US 3562944 A
Description (OCR text may contain errors)
Feb. 16, 1971 K. WAGNER ET AL RIFL EHWITH DETACHABLE MAGAZINE AND LATCH THEREFOR Filed March 4, 1969 3 9a2a 6a 7a BY MT WES? MELT United States Patent 3,562,944 RIFLE WITH DETACHABLE MAGAZINE AND LATCH THEREFOR Karl Wagner and Horst Wesp, Steyr, Austria, asslgnors to Steyr-Daimler-Puch Aktiengesellschaft, Vienna, Austria Filed Mar. 4, 1969, Ser. No. 804,116 Claims priority, application Austria, Apr. 3, 1968, 3,220 Int. Cl. F41c 25/00, 25/02, 25/10 US. Cl. 42-6 6 Claims ABSTRACT OF THE DISCLOSURE A stock of a rifle has opposite side walls defining a a magazine chamber, which is open at one end. Each of said side walls is formed with an aperture and with a recess which is open to said chamber. A detachable magazine is contained in said chamber and has two longitudinal sides, each of which is provided with a nose, which is spring-urged in an outward direction and engaged with one of said recesses. Each of said longitudinal sides is also provided with a grip ledge, which is spring-urged outwardly and protrudes outwardly from said stock through one of said apertures. Said noses are arranged to disengage said recesses when said grip ledges are depressed into said stock.
This invention relates to locking means for detachable magazines, preferably drum magazines, in rifles. Previously, the rifle has been provided at a suitable point with a spring-loaded locking lever, which engages a notch of the magazine and must be pivotally moved against the spring force when the magazine is to be removed. This locking lever may be replaced by a push button, which may cooperate with an intermediate lever, if desired. All these designs have the disadvantage that the rifleman needs both hands for removing or replacing the magazine because the finger of one hand is required to actuate the locking lever or the push button or the like and the other hand is required to grasp and pull out or insert the magazine. Whereas large or long-rod shaped magazines, which in their inserted state protrude from the firearm, can be operated with one hand because the protruding part of the magazine can be correctly grasped and the locking lever or the like can be operated with the thumb of the same hand, such designs can be adopted only in military firearms. In hunting firearms it is desired fully to accommodate the magazine in the stock so that it is not possible to operate the release mechanism with the hand which grasps the magazine.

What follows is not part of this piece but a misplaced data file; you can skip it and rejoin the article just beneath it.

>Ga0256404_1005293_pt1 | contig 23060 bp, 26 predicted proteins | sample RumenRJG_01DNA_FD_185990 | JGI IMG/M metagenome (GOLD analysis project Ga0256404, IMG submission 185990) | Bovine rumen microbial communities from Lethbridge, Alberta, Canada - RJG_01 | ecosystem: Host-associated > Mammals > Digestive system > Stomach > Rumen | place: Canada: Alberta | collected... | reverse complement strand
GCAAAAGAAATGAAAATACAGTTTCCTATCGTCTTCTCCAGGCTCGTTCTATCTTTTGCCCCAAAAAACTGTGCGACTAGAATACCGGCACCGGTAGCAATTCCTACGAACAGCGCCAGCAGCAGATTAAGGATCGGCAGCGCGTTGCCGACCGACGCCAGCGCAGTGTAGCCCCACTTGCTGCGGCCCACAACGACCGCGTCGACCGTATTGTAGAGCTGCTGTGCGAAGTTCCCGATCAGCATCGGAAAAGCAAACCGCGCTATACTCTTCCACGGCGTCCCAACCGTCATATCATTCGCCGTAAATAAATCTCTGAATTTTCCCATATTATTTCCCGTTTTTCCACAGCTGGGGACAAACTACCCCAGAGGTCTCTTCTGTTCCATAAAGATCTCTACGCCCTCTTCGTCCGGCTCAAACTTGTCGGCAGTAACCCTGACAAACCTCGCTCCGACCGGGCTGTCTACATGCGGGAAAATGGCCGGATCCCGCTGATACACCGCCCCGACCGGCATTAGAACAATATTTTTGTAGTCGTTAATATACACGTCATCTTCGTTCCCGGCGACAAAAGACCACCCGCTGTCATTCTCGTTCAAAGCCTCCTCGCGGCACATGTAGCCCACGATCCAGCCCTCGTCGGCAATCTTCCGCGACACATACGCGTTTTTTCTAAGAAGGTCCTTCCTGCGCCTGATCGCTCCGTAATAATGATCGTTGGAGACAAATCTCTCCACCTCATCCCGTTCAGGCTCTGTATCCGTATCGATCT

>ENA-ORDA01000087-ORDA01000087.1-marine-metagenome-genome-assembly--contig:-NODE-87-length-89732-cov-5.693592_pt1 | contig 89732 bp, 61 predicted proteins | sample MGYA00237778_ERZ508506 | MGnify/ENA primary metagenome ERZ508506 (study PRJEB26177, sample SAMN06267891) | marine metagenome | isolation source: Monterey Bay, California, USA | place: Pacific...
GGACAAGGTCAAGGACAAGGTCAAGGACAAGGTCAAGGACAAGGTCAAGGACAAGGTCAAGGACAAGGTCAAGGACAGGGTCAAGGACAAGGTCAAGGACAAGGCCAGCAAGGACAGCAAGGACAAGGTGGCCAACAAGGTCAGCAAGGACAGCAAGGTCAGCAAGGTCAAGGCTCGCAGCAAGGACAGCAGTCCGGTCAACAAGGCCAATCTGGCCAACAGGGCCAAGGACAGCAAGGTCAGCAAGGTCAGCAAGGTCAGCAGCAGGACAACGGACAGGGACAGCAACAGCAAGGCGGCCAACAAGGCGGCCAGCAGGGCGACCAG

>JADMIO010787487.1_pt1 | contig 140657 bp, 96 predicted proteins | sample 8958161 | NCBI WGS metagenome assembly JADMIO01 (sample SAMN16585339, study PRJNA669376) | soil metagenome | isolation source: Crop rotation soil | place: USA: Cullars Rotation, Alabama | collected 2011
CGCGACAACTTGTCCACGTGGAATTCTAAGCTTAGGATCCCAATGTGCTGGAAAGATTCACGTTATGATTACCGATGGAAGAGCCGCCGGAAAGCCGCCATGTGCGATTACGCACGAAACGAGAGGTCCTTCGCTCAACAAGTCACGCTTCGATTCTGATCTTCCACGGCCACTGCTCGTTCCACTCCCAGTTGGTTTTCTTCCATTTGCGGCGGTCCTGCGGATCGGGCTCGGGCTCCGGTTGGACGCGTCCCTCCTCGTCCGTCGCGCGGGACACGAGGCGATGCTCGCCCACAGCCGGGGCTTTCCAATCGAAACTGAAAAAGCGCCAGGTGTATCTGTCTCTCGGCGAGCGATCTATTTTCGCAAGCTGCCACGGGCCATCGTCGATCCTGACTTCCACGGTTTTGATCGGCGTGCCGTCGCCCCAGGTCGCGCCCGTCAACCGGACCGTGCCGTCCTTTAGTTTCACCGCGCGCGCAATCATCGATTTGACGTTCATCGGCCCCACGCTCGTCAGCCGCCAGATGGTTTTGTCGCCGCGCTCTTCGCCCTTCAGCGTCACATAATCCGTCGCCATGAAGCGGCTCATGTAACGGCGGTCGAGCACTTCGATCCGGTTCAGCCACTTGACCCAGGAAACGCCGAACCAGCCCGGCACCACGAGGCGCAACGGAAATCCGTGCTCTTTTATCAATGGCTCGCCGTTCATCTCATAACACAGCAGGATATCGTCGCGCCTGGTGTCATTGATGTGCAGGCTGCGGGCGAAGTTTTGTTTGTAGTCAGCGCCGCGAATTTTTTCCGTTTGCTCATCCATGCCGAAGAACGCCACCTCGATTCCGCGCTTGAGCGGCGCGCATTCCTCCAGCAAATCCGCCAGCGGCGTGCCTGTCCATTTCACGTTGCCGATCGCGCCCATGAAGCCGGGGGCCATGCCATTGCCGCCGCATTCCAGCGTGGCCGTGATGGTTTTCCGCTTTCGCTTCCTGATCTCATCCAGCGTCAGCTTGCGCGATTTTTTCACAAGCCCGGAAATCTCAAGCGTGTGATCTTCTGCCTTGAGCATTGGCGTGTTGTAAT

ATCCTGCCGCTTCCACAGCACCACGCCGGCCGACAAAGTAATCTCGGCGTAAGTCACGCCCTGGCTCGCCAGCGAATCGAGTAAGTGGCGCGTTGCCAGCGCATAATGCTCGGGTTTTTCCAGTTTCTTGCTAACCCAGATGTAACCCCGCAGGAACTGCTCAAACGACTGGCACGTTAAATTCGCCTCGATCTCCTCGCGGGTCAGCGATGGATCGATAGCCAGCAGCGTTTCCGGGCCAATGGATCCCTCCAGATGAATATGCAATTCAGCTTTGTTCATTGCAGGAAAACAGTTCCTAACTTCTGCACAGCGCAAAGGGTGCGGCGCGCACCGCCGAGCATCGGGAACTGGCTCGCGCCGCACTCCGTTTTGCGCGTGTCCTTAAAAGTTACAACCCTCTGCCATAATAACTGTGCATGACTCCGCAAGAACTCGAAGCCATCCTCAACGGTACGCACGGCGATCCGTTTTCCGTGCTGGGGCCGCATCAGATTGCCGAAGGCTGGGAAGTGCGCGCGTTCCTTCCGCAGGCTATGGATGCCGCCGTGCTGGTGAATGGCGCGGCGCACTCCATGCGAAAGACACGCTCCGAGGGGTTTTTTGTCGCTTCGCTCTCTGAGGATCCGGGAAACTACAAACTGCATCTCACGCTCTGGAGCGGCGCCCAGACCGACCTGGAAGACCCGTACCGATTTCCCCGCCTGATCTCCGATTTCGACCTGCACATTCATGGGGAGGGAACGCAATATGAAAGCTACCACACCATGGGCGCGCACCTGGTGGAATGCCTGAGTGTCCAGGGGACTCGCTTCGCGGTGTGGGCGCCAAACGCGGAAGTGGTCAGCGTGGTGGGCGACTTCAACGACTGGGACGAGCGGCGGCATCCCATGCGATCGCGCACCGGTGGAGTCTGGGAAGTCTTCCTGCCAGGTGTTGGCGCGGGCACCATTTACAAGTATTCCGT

It has also been proposed to provide the locking lever in the forward portion of the trigger guard so that the lever can be operated with the index finger of the hand which grasps the rifle at the small of the stock; in these arrangements, the locking lever engages a notch at the rear end of the magazine. In this case too, the second hand is required to remove and insert the magazine, and with longer cartridges and a correspondingly larger dimension of the magazine, measured in the longitudinal direction of the barrel, the inevitable and necessary backlash may cause the magazine to be skewed within the stock so that the charging operation is adversely affected. This backlash is due to the fact that the magazine is locked only at the rear by the locking lever.
It is an object of the invention to eliminate the abovementioned disadvantages and to provide for detachable magazines of rifles a locking device which enables the removal or replacement of the magazine with only one hand and yet ensures a reliable positioning of the magazine in the stock.
According to the invention, this object is accomplished in that the magazine is provided on each longitudinal side with at least one nose, which is resiliently biased outwardly and which snaps into recess formed in a side wall of the stock or of the shaft liner and is adapted to be urged back from the notch-engaging position by a grip ledge or the like, which laterally protrudes from an aperture in the stock. Hence, the magazine is reliably held in the stock or the stock liner by the noses which are provided on the magazine itself and which engages the recesses of the side wall of the stock or its liner. As the grip ledges laterally protrude from the apertures of the stock, the ma gazine can be grasped at the grip ledges with one hand so that the noses are disengaged from the recesses, and the magazine can be pulled out of the stock, whereas the second hand is required only to hold the rifle in a suitable position but no finger of the second hand is required to operate any lever or the like. The magazine cannot be inadvertently pulled out of the stock because this would require the application of oppositely directed pressures to the pressure ledges provided on both sides; such pressures can only be applied when the pressure ledges are directly gripped. The noses can easily be arranged on the magazine in such a manner that the latter cannot be skewed within the stock or its liner in spite of the backlash which is present. If there is only one nose on each side, it will be arranged in that region in which the cartridge rising into the cartridge chamber exerts from above a downwardly directedy pressure on the magazine.